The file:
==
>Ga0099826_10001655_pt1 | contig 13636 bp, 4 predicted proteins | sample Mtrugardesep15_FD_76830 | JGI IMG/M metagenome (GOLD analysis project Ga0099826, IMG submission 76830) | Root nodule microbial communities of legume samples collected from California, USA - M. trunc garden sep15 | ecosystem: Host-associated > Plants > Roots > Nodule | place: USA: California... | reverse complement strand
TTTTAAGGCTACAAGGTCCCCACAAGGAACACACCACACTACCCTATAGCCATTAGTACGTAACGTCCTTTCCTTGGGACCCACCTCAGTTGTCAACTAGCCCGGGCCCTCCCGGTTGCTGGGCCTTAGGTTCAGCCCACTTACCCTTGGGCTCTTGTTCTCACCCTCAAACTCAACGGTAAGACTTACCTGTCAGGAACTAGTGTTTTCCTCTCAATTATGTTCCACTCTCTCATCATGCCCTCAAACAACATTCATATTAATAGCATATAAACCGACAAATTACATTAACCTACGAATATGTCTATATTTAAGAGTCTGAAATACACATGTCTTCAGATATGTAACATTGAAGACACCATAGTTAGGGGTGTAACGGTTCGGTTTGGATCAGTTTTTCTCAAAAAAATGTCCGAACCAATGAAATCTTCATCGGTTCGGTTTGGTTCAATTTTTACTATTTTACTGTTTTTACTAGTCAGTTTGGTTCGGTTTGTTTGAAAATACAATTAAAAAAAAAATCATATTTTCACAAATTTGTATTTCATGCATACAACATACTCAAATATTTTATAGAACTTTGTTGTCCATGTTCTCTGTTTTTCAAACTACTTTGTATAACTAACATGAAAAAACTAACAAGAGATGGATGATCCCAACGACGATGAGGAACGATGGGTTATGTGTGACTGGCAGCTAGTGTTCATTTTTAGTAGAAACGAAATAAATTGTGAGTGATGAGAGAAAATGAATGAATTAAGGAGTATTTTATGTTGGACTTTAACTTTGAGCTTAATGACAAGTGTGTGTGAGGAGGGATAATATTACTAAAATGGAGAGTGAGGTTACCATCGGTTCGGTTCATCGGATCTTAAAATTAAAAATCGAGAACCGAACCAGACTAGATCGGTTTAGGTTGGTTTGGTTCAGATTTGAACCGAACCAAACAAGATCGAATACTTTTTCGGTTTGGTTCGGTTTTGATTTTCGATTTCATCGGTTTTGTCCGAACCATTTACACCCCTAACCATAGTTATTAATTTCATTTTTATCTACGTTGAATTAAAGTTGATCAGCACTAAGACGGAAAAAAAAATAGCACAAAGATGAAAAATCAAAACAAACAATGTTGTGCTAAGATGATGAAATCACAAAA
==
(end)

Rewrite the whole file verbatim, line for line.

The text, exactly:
>Ga0099826_10001655_pt1 | contig 13636 bp, 4 predicted proteins | sample Mtrugardesep15_FD_76830 | JGI IMG/M metagenome (GOLD analysis project Ga0099826, IMG submission 76830) | Root nodule microbial communities of legume samples collected from California, USA - M. trunc garden sep15 | ecosystem: Host-associated > Plants > Roots > Nodule | place: USA: California... | reverse complement strand
TTTTAAGGCTACAAGGTCCCCACAAGGAACACACCACACTACCCTATAGCCATTAGTACGTAACGTCCTTTCCTTGGGACCCACCTCAGTTGTCAACTAGCCCGGGCCCTCCCGGTTGCTGGGCCTTAGGTTCAGCCCACTTACCCTTGGGCTCTTGTTCTCACCCTCAAACTCAACGGTAAGACTTACCTGTCAGGAACTAGTGTTTTCCTCTCAATTATGTTCCACTCTCTCATCATGCCCTCAAACAACATTCATATTAATAGCATATAAACCGACAAATTACATTAACCTACGAATATGTCTATATTTAAGAGTCTGAAATACACATGTCTTCAGATATGTAACATTGAAGACACCATAGTTAGGGGTGTAACGGTTCGGTTTGGATCAGTTTTTCTCAAAAAAATGTCCGAACCAATGAAATCTTCATCGGTTCGGTTTGGTTCAATTTTTACTATTTTACTGTTTTTACTAGTCAGTTTGGTTCGGTTTGTTTGAAAATACAATTAAAAAAAAAATCATATTTTCACAAATTTGTATTTCATGCATACAACATACTCAAATATTTTATAGAACTTTGTTGTCCATGTTCTCTGTTTTTCAAACTACTTTGTATAACTAACATGAAAAAACTAACAAGAGATGGATGATCCCAACGACGATGAGGAACGATGGGTTATGTGTGACTGGCAGCTAGTGTTCATTTTTAGTAGAAACGAAATAAATTGTGAGTGATGAGAGAAAATGAATGAATTAAGGAGTATTTTATGTTGGACTTTAACTTTGAGCTTAATGACAAGTGTGTGTGAGGAGGGATAATATTACTAAAATGGAGAGTGAGGTTACCATCGGTTCGGTTCATCGGATCTTAAAATTAAAAATCGAGAACCGAACCAGACTAGATCGGTTTAGGTTGGTTTGGTTCAGATTTGAACCGAACCAAACAAGATCGAATACTTTTTCGGTTTGGTTCGGTTTTGATTTTCGATTTCATCGGTTTTGTCCGAACCATTTACACCCCTAACCATAGTTATTAATTTCATTTTTATCTACGTTGAATTAAAGTTGATCAGCACTAAGACGGAAAAAAAAATAGCACAAAGATGAAAAATCAAAACAAACAATGTTGTGCTAAGATGATGAAATCACAAAA